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Arthur Penn
Director / Producer
1922 - 2010
Born September 27, Philadelphia, Pennsylvania, USA
Key Production Country: USA
Key Genres: Drama, Western, Revisionist Western
Key Collaborators: Dede Allen (Editor), George Jenkins (Production Designer), Warren Beatty (Leading Player), Marlon Brando (Leading Player), Faye Dunaway (Leading Player), Gene Hackman (Leading Player), Hurd Hatfield (Leading Player), Fred Coe (Producer), Robert M. Sherman (Producer), Ghislain Cloquet (Cinematographer)

Highly Recommended: Bonnie and Clyde (1967)*
Recommended: The Left-Handed Gun (1958), The Miracle Worker (1962), Mickey One (1965), Night Moves (1975)*
Worth a Look: The Chase (1966), Alice's Restaurant (1969), Little Big Man (1970), Four Friends (1981)
Approach with Caution: The Missouri Breaks (1976)
* Listed in TSPDT's 1,000 Greatest Films section.

Links: [ Amazon ] [ IMDB ] [ All-Movie Guide[ Senses of Cinema: Great Directors ] [ Film Reference ] [ WNET New York Interview ] [ Internet Broadway Database ] [ Hollywood Reporter News Article (2006) ] [ Moving Image Source Article (2008) ] [ New York Times Article (2010) ] [ Sight & Sound Article (2010) ]
Books: [ Arthur Penn
Bonnie and Clyde (1967)The Left-Handed Gun (1958)The Miracle Worker (1962)Night Moves (1975)
  "For a stage director whose work suffers from an oppressive literalness of effect, Penn has revealed a distinctive flair for the cinema. The intense physicality of the performances in his films serves to counterbalance a strained reading of lines. A director of force rather than grace, Penn may yet reassert the plastic role of the actor in the scheme of things. Be that as it may, The Left-Handed Gun remains a tribute to the director's gifts of improvisation." - Andrew Sarris (The American Cinema, 1968)  
  "Penn is the classic example of a fine director touching his peak, wobbling a little, re-finding himself, and then going, completely off the boil... There are too few directors of Penn's particular talent around today and it is something of a tragedy that either Hollywood, or the sum of his own particular idiosyncrasies, has let him down." - Mario Reading (The Movie Companion, 2006)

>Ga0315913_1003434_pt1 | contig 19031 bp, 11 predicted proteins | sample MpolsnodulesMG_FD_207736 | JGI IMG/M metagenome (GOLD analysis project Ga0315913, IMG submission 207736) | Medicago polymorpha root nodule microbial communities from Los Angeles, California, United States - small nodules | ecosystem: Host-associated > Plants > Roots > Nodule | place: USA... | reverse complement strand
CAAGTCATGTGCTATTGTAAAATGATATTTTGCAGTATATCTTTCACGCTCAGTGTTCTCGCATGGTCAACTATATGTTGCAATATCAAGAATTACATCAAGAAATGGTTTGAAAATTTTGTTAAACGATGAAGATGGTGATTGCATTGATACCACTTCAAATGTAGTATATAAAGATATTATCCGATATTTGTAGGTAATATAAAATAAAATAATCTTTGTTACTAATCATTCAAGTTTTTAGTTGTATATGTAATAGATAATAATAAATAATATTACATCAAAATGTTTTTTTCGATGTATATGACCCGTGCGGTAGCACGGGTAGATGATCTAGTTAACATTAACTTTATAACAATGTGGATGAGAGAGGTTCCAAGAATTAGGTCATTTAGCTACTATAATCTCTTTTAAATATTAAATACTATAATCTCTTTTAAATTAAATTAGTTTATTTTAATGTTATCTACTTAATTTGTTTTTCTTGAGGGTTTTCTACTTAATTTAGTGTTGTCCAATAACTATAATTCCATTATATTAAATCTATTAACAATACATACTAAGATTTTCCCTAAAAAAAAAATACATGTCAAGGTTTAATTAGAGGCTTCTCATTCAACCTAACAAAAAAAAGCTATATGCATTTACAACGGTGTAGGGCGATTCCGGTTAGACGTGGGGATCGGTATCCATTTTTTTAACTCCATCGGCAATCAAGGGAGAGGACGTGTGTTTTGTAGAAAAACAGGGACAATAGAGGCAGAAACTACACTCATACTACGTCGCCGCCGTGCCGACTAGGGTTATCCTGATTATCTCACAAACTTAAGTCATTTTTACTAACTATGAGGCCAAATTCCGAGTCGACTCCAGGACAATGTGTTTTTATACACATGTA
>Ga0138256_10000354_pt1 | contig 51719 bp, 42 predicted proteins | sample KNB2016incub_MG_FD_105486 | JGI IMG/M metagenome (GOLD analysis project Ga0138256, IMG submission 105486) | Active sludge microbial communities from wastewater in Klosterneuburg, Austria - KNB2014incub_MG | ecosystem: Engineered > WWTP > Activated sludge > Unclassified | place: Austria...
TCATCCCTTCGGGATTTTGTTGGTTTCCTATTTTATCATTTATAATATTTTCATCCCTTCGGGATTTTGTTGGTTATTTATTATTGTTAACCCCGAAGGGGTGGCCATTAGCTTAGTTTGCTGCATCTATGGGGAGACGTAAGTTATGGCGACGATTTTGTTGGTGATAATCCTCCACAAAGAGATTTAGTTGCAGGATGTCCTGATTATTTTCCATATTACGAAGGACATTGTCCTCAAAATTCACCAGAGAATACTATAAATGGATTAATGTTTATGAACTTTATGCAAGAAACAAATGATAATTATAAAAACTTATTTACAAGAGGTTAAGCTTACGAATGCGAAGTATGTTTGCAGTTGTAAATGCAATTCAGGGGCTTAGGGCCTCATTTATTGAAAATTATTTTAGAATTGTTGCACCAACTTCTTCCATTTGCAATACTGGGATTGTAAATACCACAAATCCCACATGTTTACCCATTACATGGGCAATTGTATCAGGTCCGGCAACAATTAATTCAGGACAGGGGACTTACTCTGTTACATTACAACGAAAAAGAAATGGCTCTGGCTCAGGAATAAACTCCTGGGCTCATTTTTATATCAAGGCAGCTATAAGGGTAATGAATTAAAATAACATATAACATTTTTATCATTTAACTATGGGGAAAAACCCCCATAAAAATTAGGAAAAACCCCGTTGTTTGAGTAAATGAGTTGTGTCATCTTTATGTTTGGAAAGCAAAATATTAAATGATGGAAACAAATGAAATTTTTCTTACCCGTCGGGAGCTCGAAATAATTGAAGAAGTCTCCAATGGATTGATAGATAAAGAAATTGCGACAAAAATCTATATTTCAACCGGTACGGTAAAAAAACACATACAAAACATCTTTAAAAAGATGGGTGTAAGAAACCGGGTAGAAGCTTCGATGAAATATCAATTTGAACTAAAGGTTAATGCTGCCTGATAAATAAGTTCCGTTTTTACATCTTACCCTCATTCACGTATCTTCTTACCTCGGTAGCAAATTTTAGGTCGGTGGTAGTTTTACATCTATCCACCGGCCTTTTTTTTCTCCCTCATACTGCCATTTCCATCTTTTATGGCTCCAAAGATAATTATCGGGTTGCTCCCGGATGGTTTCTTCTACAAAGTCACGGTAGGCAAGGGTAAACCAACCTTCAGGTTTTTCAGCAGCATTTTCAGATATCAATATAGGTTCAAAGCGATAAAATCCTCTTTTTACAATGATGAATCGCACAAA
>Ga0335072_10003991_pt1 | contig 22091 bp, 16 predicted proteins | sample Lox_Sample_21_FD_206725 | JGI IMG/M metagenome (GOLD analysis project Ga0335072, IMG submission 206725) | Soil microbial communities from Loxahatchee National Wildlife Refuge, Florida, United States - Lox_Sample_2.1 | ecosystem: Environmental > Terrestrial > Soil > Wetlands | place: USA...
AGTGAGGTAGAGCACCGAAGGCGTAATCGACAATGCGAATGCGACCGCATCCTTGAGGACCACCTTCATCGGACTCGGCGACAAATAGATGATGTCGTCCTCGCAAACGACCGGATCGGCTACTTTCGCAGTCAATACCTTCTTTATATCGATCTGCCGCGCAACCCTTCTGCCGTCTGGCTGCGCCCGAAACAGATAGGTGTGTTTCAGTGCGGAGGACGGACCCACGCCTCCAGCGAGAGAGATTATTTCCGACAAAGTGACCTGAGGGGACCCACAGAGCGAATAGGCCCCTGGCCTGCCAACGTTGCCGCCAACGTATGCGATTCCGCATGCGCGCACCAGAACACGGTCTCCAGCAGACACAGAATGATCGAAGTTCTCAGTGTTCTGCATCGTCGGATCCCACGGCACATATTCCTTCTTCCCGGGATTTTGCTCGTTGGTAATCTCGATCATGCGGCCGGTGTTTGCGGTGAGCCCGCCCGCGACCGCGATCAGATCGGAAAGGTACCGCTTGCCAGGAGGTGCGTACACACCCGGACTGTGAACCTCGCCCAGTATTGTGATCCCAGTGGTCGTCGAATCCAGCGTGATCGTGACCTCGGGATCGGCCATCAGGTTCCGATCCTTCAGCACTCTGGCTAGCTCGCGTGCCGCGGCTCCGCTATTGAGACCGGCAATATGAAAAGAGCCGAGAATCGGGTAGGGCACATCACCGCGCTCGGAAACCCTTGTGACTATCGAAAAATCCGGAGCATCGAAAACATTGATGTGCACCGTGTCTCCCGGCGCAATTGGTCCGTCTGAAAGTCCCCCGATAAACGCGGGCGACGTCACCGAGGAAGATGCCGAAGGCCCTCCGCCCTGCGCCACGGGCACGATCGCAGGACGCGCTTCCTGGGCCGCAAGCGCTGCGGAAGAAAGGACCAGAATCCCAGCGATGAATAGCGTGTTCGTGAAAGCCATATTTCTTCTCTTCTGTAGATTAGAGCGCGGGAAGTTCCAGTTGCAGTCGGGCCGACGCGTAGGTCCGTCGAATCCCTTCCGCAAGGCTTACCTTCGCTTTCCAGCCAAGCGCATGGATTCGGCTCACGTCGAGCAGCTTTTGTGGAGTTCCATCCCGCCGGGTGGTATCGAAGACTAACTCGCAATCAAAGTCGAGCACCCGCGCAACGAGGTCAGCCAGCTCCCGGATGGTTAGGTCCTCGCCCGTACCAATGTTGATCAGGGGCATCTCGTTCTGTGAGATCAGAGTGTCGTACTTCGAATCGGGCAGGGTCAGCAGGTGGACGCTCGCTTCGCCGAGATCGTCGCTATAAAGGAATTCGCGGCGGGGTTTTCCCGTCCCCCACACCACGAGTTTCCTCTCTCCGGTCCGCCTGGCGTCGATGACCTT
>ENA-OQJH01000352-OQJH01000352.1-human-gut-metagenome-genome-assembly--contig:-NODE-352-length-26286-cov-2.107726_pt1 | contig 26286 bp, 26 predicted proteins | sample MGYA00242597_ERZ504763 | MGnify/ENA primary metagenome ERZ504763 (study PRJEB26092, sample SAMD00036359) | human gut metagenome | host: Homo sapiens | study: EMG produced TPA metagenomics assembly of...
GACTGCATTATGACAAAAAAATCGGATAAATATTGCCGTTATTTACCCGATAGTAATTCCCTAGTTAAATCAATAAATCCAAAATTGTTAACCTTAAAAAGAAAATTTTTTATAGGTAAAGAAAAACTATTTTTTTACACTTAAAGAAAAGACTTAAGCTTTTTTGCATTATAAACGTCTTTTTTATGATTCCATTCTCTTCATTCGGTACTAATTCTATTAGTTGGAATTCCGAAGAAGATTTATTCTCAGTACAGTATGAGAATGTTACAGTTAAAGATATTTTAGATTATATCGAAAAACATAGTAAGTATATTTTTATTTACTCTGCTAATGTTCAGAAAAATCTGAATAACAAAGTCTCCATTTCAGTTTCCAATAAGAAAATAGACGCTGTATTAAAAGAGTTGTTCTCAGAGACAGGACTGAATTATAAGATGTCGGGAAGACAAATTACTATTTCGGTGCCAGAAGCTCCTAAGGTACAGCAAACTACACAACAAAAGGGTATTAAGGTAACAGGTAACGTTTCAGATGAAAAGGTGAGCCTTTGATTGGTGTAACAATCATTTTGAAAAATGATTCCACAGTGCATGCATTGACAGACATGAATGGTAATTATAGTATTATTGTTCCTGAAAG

"American director who has made an interesting variety of films, some of them very fine - but only 13 in 30 years... Since Bonnie and Clyde, Penn has not proved to be a major figure at the box office; his films are always fascinating, even exciting, in concept and casting, but sometimes lacking in fulfilment." - David Quinlan (Quinlan's Illustrated Guide to Film Directors, 1999)  
  "The alienation of modern man in society, and the breaking of myths and legends are the subjects of Penn's most effective films." - William R. Meyer (The Film Buff's Catalog, 1978)  
Please note that the rating given for this director (see top-right) is based only on the films we have seen (listed above). Films by this director that we haven't seen include Target (1985), Dead of Winter (1987), and Penn & Teller Get Killed (1989).

"Although his contribution to the depiction of film violence in Bonnie and Clyde (1967) was indeed startling and groundbreaking, Arthur Penn, like Sam Peckinpah, should be seen as something other than a filmmaker preoccupied with bloodshed. Arthur Penn is a skilled dramatist who, like other innovators in screen violence, offered moral and other lessons about the prominence of violence in American life… Still, Bonnie and Clyde is no doubt the film most associated with Penn, for it was a landmark in American cinema." - Christopher Sharrett, Schirmer Encyclopedia of Film

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Expressive Esoterica
501 Movie Directors: A Comprehensive Guide to the Greatest Filmmakers
See Also
Warren Beatty
Robert Benton
John Frankenheimer
Monte Hellman
George Roy Hill
Dennis Hopper
Sidney Lumet
Sam Peckinpah
Sydney Pollack
Bob Rafelson
Nicholas Ray
Stuart Rosenberg


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